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  • Print publication year: 2007
  • Online publication date: September 2009

3 - Palestinian lives and local institutions in the camps of Lebanon


Beirut is our tent

Beirut is our star

Mahmud Darwish, “Beirut”

Transformations in transnational discourses, outlined in the previous chapter, were accompanied with local political changes that crucially provided the indigenous terrain for appropriation of transnational discourses. Local institutions – whether nationalist political parties or humanitarian and human rights NGOs – became the conduits for these discourses, but they did not leave them unchanged. While Palestinian refugees in Lebanon have been restricted by the severely circumscribed borders of their camps and by the repressive control of the Lebanese state, nevertheless, world events and regional conflicts have profoundly influenced their lives, and their political contention in turn has been incisive in shaping the broader contours of Palestinian nationalism and political developments in the region.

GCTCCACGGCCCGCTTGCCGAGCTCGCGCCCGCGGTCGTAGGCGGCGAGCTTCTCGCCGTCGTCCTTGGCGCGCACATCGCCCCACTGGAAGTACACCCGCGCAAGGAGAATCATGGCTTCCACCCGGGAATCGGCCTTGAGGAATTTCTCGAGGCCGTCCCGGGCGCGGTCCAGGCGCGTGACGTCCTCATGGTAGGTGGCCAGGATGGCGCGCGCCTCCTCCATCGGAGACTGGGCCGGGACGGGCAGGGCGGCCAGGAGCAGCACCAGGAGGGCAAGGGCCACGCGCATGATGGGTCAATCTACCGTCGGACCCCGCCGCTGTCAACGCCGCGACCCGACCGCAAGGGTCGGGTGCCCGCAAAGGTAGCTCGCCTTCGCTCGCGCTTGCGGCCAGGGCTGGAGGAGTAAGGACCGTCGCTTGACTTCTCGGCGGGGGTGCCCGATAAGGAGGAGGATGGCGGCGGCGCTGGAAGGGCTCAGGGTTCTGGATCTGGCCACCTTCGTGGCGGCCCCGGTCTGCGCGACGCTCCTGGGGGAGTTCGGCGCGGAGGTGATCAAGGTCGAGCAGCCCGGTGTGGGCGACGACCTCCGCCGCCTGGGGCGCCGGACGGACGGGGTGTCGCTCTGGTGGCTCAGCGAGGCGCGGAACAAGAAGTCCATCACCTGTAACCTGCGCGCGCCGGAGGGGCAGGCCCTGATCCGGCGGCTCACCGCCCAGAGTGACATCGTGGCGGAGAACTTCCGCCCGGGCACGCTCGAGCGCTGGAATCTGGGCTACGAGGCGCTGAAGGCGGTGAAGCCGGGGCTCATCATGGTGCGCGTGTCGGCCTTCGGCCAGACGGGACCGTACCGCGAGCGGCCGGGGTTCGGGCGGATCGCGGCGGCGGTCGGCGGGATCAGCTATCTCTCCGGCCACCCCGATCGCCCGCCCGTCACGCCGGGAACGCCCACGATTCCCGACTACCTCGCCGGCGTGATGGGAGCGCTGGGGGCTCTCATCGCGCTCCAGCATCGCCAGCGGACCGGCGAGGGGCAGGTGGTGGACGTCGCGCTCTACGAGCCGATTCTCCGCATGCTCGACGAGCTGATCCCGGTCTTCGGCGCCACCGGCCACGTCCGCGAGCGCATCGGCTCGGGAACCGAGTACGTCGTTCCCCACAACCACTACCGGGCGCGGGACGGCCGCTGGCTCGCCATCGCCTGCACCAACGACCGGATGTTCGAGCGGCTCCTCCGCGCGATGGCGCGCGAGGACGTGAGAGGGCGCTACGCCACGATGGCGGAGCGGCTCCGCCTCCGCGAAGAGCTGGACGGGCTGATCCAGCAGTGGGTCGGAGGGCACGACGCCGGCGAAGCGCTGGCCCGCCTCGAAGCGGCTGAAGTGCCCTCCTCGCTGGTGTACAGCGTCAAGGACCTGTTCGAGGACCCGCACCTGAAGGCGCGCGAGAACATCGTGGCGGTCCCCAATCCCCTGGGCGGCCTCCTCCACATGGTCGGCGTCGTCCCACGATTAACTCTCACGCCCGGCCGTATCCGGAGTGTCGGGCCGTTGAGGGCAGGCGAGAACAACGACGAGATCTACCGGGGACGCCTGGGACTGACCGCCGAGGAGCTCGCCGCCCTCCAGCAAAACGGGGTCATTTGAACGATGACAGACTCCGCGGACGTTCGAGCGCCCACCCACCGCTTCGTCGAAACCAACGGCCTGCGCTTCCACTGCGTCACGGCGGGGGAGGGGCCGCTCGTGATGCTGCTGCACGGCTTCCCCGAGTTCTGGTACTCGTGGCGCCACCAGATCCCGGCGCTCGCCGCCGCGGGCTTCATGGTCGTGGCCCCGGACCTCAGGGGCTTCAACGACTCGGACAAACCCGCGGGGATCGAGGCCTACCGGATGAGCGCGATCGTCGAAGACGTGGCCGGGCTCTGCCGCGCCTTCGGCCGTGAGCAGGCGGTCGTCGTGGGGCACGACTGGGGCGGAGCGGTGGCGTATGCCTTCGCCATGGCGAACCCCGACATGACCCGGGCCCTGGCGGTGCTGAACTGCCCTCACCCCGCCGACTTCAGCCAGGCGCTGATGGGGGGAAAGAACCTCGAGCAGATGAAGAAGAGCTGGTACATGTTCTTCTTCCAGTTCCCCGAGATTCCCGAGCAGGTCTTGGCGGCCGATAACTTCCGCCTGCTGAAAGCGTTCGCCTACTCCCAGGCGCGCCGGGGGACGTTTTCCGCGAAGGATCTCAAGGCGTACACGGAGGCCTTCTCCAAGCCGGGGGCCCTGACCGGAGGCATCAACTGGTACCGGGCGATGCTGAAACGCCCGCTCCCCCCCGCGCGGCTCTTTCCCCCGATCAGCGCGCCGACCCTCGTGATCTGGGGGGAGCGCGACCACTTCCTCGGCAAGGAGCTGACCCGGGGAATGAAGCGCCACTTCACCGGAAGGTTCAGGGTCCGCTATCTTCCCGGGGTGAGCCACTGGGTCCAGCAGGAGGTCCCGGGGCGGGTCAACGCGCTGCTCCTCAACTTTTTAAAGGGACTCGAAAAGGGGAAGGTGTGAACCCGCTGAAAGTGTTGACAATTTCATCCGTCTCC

To understand the politics of Palestinian nationalist commemoration, one has to look at the confluence between these transnational discourses and local political institutions, and to best understand the latter, a brief study of the historical background of Palestinian refugees' presence in Lebanon is necessary. Palestinian history in Lebanon is punctuated by the transformative events which led to the refugees reorganizing their social relations within the camps, choosing new modes of political mobilization, or articulating their demands for political participation in new ways. The exile from Palestine has been an originary cause of all subsequent conflicts in which they have found themselves.

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